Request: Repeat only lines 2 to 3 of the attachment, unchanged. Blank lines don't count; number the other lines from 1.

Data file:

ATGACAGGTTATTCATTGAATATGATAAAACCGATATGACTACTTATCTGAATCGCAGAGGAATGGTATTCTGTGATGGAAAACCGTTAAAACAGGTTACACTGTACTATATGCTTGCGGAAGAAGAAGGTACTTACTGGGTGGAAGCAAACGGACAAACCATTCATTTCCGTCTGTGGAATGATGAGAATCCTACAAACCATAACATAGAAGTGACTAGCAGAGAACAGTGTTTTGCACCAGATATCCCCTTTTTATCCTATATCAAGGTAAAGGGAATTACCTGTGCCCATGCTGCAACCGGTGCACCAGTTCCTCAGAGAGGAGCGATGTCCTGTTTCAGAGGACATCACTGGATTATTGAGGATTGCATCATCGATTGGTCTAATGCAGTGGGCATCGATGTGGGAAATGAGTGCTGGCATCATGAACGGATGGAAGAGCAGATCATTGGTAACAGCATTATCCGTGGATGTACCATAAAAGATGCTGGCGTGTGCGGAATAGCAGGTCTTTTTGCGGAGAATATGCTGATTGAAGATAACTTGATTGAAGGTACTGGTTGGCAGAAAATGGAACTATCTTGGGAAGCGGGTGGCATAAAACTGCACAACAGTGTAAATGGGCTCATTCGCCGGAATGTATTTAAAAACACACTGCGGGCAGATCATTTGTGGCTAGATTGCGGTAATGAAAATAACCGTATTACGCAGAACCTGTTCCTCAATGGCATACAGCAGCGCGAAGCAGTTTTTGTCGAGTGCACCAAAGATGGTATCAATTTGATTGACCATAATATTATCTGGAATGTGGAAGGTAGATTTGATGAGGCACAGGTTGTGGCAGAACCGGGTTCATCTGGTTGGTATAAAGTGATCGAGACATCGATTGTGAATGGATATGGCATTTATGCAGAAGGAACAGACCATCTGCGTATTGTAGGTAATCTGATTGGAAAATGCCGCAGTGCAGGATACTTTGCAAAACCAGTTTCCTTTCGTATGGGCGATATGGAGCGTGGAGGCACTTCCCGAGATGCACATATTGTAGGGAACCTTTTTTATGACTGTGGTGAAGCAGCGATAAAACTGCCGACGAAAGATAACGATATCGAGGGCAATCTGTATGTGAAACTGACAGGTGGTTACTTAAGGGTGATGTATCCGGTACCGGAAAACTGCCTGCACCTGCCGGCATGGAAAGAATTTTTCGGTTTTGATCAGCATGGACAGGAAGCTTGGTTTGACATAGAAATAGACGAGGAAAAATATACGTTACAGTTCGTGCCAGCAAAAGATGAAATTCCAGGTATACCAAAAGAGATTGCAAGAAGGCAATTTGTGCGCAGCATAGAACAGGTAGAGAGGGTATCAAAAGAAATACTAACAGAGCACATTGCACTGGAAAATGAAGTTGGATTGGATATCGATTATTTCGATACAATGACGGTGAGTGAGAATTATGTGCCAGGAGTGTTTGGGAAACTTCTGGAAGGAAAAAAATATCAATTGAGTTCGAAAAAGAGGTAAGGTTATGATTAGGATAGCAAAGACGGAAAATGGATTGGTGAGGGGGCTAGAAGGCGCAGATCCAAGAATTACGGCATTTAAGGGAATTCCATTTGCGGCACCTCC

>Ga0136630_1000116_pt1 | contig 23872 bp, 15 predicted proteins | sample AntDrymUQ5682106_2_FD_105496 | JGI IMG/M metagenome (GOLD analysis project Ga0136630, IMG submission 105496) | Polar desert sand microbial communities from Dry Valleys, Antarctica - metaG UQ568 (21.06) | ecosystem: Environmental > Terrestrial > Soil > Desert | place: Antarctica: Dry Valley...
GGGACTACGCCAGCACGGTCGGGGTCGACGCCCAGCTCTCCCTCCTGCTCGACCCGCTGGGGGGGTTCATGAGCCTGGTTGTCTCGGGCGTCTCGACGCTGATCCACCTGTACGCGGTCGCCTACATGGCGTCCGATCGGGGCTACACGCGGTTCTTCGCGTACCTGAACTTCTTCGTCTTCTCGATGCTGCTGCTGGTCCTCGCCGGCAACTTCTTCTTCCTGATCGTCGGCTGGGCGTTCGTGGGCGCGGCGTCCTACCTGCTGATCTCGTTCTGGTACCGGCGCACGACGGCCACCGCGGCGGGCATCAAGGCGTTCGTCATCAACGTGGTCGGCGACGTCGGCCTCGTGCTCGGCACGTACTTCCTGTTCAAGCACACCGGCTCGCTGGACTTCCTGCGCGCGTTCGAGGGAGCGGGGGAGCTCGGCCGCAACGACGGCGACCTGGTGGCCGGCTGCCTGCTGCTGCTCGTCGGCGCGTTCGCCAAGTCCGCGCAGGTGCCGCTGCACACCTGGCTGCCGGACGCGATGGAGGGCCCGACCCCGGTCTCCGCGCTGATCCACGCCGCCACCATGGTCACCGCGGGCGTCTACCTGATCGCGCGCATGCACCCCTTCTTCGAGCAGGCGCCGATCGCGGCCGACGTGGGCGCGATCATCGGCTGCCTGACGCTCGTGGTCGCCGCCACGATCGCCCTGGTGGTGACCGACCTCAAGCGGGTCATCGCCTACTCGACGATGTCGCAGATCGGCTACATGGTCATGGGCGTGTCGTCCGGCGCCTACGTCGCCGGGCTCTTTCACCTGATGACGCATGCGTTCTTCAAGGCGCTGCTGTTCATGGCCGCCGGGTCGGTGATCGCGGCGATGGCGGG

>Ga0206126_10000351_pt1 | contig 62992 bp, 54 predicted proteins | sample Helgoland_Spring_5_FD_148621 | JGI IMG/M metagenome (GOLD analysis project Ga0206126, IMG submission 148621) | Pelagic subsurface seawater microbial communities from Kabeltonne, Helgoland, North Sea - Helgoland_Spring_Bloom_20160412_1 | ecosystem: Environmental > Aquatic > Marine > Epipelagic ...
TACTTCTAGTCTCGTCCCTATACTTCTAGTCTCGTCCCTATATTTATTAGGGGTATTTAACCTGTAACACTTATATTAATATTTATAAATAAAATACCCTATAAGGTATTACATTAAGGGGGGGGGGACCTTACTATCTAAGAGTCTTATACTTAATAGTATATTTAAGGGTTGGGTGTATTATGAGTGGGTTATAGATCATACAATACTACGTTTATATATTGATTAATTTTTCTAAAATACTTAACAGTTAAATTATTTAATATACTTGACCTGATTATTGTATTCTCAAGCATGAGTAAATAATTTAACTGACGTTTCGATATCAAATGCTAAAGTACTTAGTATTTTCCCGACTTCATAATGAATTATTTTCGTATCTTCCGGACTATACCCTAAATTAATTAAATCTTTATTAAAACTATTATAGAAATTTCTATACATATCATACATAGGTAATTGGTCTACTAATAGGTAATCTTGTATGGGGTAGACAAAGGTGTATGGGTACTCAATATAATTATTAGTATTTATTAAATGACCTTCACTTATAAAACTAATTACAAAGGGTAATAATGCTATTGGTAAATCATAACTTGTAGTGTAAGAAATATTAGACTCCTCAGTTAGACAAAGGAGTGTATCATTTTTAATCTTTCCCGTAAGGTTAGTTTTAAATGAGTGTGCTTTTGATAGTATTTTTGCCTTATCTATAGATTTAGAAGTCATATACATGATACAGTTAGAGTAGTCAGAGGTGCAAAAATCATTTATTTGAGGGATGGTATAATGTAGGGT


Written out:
>Ga0136630_1000116_pt1 | contig 23872 bp, 15 predicted proteins | sample AntDrymUQ5682106_2_FD_105496 | JGI IMG/M metagenome (GOLD analysis project Ga0136630, IMG submission 105496) | Polar desert sand microbial communities from Dry Valleys, Antarctica - metaG UQ568 (21.06) | ecosystem: Environmental > Terrestrial > Soil > Desert | place: Antarctica: Dry Valley...
GGGACTACGCCAGCACGGTCGGGGTCGACGCCCAGCTCTCCCTCCTGCTCGACCCGCTGGGGGGGTTCATGAGCCTGGTTGTCTCGGGCGTCTCGACGCTGATCCACCTGTACGCGGTCGCCTACATGGCGTCCGATCGGGGCTACACGCGGTTCTTCGCGTACCTGAACTTCTTCGTCTTCTCGATGCTGCTGCTGGTCCTCGCCGGCAACTTCTTCTTCCTGATCGTCGGCTGGGCGTTCGTGGGCGCGGCGTCCTACCTGCTGATCTCGTTCTGGTACCGGCGCACGACGGCCACCGCGGCGGGCATCAAGGCGTTCGTCATCAACGTGGTCGGCGACGTCGGCCTCGTGCTCGGCACGTACTTCCTGTTCAAGCACACCGGCTCGCTGGACTTCCTGCGCGCGTTCGAGGGAGCGGGGGAGCTCGGCCGCAACGACGGCGACCTGGTGGCCGGCTGCCTGCTGCTGCTCGTCGGCGCGTTCGCCAAGTCCGCGCAGGTGCCGCTGCACACCTGGCTGCCGGACGCGATGGAGGGCCCGACCCCGGTCTCCGCGCTGATCCACGCCGCCACCATGGTCACCGCGGGCGTCTACCTGATCGCGCGCATGCACCCCTTCTTCGAGCAGGCGCCGATCGCGGCCGACGTGGGCGCGATCATCGGCTGCCTGACGCTCGTGGTCGCCGCCACGATCGCCCTGGTGGTGACCGACCTCAAGCGGGTCATCGCCTACTCGACGATGTCGCAGATCGGCTACATGGTCATGGGCGTGTCGTCCGGCGCCTACGTCGCCGGGCTCTTTCACCTGATGACGCATGCGTTCTTCAAGGCGCTGCTGTTCATGGCCGCCGGGTCGGTGATCGCGGCGATGGCGGG